Did you ever notice those little 2-digit numbers printed at the top of your 35mm slides?
I have to keep in mind some of you reading this may have never even touched a roll of film in your life!
It’s scary for guys like me to think that’s even possible, but it really is!
Digital cameras have been affordable since about 2000.
For the uninitiated, [cough] when you shot pictures that would be developed as those little plastic or cardboard slides, that you later projected onto a large screen for family
nap times viewings, you used a special roll of film in your camera.
One of the choices you had to make when picking out a box of film was how many exposures you wanted.
Usually they came in divisibles of 12 — so 12, 24 or 36 images (or exposures) were most popular.
Isn’t it funny to think that back then we were actually “limited” to the number of shots we could take!
Okay, so now we are back to those funny little numbers that are usually printed somewhere on your old slides.
Yes! Thanks for keeping up. These numbers represent what frame from the roll of film is inside this slide mount.
Now, this number could seemingly be irrelevant to many now that we are moving along in the digital era.
But, I am proposing to you now to consider recording this exposure number somewhere in your “digital” records for one of many possible reasons that could eventually come up for you.
Now if you are doing any of the other techniques I revealed in my file naming system and my numbering system, you may be a little upset with me for suggesting yet another thing to keep track of. [laughing] I’m Sorry!
But even though this would benefit anyone who is scanning their 35mm slides, it’s possible this is more of a suggestion for those with advanced goals for their photo collections.
Why Even Record This Info
The main reason to type this information someplace in your records is because of chronology.
We all rely on this kind of time-based order more than we’re probably really aware of.
For example, if someone asks us how our vacation or holiday was, what do we do? We show them our photo collections on our laptops or smart phones and we say something like:
It was incredible! First we did this, and then we did that, and here we are eating this — oh and THEN you won’t believe what we saw!
The chronology of the images is important because it reveals the experience as an entire story. Otherwise, it just becomes a bunch of single random memories.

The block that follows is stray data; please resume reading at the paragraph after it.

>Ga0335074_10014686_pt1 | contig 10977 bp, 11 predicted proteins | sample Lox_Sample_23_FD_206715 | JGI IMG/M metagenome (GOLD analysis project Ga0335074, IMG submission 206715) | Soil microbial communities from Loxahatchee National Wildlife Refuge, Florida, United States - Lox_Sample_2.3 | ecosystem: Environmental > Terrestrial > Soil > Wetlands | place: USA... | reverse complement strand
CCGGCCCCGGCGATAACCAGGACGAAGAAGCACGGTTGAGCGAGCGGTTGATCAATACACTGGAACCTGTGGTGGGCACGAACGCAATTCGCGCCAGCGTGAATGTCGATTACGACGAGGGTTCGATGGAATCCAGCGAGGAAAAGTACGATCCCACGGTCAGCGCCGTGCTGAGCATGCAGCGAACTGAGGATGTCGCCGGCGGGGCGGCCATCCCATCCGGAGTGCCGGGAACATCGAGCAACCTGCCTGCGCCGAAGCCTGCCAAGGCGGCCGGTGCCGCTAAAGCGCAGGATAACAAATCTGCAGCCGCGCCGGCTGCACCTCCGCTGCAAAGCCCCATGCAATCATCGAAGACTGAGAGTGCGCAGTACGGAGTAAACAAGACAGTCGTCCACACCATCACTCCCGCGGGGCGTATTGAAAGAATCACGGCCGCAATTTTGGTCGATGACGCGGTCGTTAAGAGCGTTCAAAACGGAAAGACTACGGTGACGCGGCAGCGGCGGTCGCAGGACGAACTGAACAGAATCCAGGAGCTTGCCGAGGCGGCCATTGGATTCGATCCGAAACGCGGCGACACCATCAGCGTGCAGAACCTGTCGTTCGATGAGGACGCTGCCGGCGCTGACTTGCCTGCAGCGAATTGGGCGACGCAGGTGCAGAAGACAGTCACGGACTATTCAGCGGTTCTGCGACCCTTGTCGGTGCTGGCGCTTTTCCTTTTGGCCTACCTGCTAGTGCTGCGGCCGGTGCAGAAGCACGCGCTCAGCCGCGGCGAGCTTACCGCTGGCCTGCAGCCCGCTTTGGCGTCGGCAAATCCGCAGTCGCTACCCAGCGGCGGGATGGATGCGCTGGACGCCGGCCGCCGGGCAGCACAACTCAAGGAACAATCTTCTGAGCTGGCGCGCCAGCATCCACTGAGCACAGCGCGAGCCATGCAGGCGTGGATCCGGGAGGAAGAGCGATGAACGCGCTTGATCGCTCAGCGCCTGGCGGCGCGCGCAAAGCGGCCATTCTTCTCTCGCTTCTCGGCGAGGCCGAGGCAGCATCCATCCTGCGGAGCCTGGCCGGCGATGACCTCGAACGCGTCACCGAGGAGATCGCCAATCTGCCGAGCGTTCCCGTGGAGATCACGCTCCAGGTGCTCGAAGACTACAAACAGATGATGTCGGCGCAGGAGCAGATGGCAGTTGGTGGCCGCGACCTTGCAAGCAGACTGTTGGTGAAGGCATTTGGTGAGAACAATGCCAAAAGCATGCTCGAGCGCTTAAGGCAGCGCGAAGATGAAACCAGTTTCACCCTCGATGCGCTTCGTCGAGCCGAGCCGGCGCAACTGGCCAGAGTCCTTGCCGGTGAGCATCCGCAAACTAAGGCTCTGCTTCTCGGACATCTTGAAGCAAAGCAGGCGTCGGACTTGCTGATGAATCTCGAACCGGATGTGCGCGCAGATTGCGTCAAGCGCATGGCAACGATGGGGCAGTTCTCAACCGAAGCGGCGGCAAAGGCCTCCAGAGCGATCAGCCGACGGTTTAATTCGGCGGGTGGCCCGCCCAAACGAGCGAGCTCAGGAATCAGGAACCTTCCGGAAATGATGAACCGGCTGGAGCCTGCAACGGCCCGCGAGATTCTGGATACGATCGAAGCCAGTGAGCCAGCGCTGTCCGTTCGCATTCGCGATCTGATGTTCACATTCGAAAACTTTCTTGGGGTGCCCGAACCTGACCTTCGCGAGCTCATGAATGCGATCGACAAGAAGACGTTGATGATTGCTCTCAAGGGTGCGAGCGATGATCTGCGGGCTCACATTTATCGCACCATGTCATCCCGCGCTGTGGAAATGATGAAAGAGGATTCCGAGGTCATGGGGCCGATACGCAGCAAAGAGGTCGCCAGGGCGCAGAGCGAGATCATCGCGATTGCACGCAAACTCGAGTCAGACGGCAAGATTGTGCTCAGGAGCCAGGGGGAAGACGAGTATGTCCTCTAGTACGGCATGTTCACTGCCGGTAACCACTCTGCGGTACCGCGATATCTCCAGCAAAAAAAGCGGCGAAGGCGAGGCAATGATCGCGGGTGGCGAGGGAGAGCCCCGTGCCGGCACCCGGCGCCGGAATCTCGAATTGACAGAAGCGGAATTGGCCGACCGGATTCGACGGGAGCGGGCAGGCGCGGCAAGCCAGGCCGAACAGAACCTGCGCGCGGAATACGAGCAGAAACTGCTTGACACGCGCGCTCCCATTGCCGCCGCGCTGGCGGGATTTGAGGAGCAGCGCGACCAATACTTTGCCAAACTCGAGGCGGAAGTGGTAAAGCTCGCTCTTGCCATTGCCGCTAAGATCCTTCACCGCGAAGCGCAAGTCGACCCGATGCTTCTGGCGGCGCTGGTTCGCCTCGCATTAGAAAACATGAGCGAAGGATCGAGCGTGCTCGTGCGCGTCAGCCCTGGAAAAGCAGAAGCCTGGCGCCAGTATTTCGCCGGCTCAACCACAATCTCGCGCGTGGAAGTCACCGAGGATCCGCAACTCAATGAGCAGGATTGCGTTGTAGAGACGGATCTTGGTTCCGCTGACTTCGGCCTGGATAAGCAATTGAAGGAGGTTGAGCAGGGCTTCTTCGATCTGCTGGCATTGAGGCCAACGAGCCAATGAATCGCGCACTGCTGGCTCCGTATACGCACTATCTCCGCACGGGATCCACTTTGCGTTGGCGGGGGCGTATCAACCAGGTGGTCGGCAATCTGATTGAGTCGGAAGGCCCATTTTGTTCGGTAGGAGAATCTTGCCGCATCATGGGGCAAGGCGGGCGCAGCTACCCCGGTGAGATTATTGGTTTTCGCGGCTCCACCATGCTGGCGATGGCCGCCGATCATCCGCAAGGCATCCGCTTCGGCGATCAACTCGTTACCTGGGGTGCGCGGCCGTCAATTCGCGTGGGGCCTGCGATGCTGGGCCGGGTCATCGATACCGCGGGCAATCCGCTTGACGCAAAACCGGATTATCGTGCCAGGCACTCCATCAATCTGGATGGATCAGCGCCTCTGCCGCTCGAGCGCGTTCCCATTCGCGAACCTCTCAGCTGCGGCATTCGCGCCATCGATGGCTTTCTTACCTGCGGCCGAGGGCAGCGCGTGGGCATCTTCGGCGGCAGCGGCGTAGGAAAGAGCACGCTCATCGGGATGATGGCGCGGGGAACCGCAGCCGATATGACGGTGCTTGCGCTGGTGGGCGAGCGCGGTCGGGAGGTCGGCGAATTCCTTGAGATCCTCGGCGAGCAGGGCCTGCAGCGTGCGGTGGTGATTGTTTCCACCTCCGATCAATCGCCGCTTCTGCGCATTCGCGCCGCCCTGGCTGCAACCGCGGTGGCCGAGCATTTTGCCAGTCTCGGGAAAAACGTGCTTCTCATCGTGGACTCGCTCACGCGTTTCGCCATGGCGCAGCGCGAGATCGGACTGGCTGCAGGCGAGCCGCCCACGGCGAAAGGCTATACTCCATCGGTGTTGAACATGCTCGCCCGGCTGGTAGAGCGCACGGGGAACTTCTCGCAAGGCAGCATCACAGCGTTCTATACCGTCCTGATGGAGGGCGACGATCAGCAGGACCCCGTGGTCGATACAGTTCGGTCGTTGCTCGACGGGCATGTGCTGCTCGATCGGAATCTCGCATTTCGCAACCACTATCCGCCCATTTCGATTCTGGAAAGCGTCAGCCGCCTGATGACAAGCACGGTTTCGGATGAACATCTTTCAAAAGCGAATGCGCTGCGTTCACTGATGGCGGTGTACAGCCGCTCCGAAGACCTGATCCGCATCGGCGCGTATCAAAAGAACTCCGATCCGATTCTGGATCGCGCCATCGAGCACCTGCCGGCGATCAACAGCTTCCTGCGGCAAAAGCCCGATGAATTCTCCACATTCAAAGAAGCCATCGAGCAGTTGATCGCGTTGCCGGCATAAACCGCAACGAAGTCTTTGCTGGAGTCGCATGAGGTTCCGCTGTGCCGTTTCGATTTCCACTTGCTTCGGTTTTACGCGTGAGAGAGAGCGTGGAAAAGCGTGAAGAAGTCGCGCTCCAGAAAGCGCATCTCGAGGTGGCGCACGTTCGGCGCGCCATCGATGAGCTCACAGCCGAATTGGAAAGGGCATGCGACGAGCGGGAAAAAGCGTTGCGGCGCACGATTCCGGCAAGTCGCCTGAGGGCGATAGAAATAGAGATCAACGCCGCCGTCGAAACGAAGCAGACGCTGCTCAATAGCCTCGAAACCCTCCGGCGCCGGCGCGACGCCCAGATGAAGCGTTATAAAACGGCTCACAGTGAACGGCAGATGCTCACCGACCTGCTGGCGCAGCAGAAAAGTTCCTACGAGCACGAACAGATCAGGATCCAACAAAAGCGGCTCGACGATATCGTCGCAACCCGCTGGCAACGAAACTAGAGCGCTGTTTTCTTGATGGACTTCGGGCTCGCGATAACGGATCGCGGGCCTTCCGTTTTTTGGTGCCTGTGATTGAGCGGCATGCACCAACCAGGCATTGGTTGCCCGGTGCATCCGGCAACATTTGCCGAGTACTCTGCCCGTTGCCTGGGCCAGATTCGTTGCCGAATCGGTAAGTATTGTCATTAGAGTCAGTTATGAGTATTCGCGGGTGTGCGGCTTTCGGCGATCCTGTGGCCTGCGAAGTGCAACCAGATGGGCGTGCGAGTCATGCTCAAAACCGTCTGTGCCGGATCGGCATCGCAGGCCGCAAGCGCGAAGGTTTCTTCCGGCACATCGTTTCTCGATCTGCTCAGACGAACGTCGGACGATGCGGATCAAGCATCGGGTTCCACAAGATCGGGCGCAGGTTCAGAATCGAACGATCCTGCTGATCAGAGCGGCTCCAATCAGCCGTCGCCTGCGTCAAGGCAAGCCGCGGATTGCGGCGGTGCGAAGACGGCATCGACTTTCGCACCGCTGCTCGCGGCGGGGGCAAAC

We are all spoiled in the digital camera age when all of our photos are automatically “date stamped” for us. When we want to know when a photo was taken, we just “right click” on it and look at the properties or information window and we can find out the exact date and time it was taken. It’s fantastic!
And better yet, if you want to sort a whole group of digital images in the order they were originally taken, it’s usually just clicking one button or “heading bar” at the top of the list and boom, they are sorted in order!
But, if you’re holding a physical slide in your hand, all you have to go on is that exposure count and (if you’re lucky) part of the date when it was developed stamped at the top to help you determine when the photo was taken.
And don’t get me started on sorting a group of slides by chronological order in your image manager software. Without knowing the exposure number, you are pretty much completely out of luck unless you were actually there when the photos were taken and your memory is remarkable!
It may take some work moving the images around in your image manager, but with these numbers recorded, you will eventually be able to put unsorted slides back into their original chronological order.
When Should You Record It
The best time to record this number is right after you’ve scanned them, or gotten them back from a photo scanning service.